Time was when a pronouncement by Steve Mansfield could make headlines and change lives.
That was when he sat on the Texas Court of Criminal Appeals, the state's highest court for criminal matters.
But this week, when Mansfield opined about gay marriage in Massachusetts in a letter to the editor of this newspaper, his remarks drew little attention.
And from many of those who recognized who he was, the letter provoked giggles.
The point of Mansfield's letter was that the 4-3 decision by the Massachusetts Supreme Court mandating the recognition of gay marriages constitutes a powerful argument in favor of the Texas system of electing judges.
"The main reason why Texas does not have a problem with activist judges acting like legislators in black robes is that Texas judges are accountable to the voters," Mansfield wrote. "In Massachusetts, judges are appointed for life and are thus free to rule however they see fit."
"Liberal activists know that the only way they can abolish the death penalty, remove religion from public life and impose gay marriage is through an unaccountable judiciary," he continued. "That is why Texans must not give up the right to elect our judges lest we become like Massachusetts."
Fallacies abound in his argument, but first let me explain why some giggled at his letter.
It is precisely this: Before he sank into obscurity after leaving the high court in 2000 and losing a bid to regain his seat in 2002, Mansfield was a poster boy for what is wrong with electing judges.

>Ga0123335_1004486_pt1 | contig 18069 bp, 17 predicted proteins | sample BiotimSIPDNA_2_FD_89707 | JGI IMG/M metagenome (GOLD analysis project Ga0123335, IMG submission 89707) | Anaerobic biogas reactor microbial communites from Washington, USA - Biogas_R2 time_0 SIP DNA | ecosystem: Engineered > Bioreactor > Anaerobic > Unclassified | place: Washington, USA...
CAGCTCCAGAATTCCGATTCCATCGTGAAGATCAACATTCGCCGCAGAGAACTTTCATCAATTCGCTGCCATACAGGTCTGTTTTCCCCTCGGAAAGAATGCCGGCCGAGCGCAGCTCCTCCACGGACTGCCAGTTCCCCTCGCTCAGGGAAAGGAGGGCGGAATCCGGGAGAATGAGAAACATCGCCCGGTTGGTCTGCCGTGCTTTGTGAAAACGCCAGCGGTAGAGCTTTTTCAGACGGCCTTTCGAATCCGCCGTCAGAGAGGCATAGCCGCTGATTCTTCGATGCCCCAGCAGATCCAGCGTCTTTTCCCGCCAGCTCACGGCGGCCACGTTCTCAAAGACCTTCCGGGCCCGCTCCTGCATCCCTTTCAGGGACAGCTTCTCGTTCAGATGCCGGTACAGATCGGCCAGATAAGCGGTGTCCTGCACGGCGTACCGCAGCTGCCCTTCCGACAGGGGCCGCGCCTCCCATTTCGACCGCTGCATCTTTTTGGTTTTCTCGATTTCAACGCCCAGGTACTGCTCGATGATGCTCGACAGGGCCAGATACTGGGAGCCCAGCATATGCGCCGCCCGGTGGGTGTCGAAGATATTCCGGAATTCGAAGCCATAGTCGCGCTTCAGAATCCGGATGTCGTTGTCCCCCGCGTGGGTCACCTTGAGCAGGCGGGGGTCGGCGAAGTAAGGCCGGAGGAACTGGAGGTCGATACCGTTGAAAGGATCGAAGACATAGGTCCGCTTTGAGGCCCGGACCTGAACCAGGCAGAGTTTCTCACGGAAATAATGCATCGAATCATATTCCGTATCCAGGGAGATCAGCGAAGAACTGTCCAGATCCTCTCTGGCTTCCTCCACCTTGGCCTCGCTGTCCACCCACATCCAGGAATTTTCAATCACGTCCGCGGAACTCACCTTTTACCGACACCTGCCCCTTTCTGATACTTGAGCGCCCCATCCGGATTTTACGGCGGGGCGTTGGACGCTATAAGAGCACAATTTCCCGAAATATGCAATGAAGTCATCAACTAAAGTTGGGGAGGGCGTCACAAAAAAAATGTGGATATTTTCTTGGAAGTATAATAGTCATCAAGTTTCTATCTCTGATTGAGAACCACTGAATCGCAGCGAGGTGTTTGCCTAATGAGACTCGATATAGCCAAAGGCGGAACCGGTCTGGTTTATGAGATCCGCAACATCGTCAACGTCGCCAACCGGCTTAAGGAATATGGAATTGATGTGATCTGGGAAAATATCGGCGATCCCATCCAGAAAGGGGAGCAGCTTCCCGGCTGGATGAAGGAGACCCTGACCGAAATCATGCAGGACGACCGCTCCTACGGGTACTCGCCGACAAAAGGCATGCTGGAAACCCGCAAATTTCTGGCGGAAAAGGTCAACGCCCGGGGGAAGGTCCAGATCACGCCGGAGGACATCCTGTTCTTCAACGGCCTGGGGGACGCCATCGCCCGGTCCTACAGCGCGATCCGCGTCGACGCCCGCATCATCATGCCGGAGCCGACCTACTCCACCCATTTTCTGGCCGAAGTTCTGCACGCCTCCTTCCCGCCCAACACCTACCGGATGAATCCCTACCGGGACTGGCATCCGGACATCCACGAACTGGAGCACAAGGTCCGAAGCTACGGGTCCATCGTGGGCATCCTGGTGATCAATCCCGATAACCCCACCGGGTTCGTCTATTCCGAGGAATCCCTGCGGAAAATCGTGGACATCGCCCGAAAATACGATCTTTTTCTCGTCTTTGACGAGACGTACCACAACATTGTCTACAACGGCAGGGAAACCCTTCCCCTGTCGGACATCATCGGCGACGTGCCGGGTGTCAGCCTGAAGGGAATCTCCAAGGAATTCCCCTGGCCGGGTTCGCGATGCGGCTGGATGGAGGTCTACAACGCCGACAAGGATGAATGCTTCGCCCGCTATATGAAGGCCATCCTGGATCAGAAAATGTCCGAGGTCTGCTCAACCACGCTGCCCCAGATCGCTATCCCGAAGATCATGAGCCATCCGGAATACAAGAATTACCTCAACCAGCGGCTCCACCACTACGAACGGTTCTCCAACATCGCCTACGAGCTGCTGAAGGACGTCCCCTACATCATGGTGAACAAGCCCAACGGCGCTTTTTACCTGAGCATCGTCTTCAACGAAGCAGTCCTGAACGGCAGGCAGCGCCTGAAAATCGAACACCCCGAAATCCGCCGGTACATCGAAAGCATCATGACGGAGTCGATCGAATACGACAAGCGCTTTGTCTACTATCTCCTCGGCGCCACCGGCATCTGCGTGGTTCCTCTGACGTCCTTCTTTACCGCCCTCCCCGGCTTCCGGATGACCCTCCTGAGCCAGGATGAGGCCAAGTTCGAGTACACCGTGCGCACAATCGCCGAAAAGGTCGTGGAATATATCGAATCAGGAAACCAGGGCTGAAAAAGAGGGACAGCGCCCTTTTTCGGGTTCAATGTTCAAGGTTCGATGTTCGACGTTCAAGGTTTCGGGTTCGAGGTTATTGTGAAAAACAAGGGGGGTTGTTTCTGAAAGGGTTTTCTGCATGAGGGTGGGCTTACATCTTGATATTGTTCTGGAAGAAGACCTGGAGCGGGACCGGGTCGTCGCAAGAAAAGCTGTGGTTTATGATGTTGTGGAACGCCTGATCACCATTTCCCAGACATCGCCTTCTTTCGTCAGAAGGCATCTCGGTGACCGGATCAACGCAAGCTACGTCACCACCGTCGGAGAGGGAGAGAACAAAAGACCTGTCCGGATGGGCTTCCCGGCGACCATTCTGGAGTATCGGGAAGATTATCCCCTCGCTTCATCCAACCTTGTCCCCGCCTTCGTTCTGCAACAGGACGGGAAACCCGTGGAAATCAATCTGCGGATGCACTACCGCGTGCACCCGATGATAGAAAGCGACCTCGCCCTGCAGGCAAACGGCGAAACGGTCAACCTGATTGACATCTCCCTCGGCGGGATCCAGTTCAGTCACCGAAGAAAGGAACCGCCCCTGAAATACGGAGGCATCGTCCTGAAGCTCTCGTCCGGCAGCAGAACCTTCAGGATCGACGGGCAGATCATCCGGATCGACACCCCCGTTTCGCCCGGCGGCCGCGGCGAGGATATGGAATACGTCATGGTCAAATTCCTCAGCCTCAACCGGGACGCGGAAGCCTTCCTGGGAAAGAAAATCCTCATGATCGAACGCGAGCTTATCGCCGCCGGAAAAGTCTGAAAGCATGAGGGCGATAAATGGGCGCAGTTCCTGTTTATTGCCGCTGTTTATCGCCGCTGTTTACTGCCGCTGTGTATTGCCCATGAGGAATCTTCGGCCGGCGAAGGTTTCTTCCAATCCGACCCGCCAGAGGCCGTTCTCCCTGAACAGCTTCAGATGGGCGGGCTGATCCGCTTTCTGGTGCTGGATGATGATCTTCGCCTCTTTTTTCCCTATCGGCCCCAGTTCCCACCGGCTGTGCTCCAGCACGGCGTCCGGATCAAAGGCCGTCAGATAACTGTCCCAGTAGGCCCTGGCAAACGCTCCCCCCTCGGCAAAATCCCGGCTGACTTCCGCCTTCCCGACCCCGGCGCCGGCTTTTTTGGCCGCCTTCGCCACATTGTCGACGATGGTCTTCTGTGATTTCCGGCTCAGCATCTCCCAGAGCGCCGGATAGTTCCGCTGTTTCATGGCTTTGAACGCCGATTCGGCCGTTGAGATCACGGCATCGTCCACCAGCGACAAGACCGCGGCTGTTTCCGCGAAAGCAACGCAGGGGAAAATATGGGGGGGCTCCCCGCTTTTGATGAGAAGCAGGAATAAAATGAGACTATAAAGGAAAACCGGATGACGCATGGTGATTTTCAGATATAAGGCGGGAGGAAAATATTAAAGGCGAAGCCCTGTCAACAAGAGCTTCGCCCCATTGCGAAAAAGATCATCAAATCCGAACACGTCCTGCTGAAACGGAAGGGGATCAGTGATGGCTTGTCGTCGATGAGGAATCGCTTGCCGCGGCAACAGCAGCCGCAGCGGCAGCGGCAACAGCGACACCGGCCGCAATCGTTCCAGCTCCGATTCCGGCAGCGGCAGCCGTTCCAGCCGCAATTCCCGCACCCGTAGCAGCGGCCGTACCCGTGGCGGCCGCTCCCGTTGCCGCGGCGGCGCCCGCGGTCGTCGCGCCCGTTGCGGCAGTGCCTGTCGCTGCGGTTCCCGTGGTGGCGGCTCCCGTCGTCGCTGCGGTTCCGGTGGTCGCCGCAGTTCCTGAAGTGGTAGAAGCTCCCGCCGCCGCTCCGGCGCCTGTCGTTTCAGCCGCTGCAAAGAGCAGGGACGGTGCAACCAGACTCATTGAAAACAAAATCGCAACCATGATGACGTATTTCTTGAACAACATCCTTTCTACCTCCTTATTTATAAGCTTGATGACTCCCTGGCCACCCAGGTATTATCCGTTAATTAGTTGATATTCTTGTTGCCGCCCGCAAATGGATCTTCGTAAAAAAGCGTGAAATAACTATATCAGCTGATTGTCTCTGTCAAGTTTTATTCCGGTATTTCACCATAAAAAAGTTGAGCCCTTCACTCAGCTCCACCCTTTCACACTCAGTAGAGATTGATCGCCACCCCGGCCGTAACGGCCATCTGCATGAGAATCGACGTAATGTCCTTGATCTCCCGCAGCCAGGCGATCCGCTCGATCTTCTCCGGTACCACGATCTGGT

During Mansfield's campaign for office in 1994, he was caught in multiple lies:
· He said his background was "primarily criminal defense," but in fact had done very little criminal defense work. His job when he decided to run was as an in-house insurance lawyer.
· He said he was a Texas native. He was born in Massachusetts and moved to Houston in the 1980s and wasn't licensed to practice here until 1992.
· He had paid a fine for unauthorized practice of law in Florida and was once charged with marijuana possession in Boston.
· He said he had never run for public office. He had twice run for Congress in New England.
These and other embarrassing facts were published during the campaign. Yet while spending only $10,000, Mansfield beat a better-qualified Republican in the primary and then ousted the Democratic incumbent.
Mansfield himself expressed "shock, surprise and disbelief" at his victory.
He won for two reasons. One was that because the Court of Criminal Appeals handles only cases where no money awards are involved; plaintiff's lawyers and big business don't contribute to candidates. As a result, voters know little to nothing about candidates.
The second reason Mansfield won was that he rode George W. Bush's coattails in ousting Gov. Ann Richards.
So much for Mansfield's record. Now for his argument.
He says appointed judges are more likely to be "activist" in making law, rather than interpreting it.
But Texas has had its share of activist judges, both liberal and conservative. Judicial activism clearly can come not just from arrogance, but from a desire to pander to voters or major campaign contributors.
Mansfield also suggests that it is "liberal activists" who want to change the Texas system.
While some liberals have backed appointive systems, the leadership for appointing judges has come from Texas Supreme Court Chief Justice Tom Phillips and state Sen. Robert Duncan and state Rep. Elizabeth Ames Jones -- all Republicans.
Good arguments can be made for the elective system, but Mansfield didn't come close.
You can write to Rick Casey at P.O. Box 4260, Houston, TX 77210, or e-mail him at firstname.lastname@example.org.
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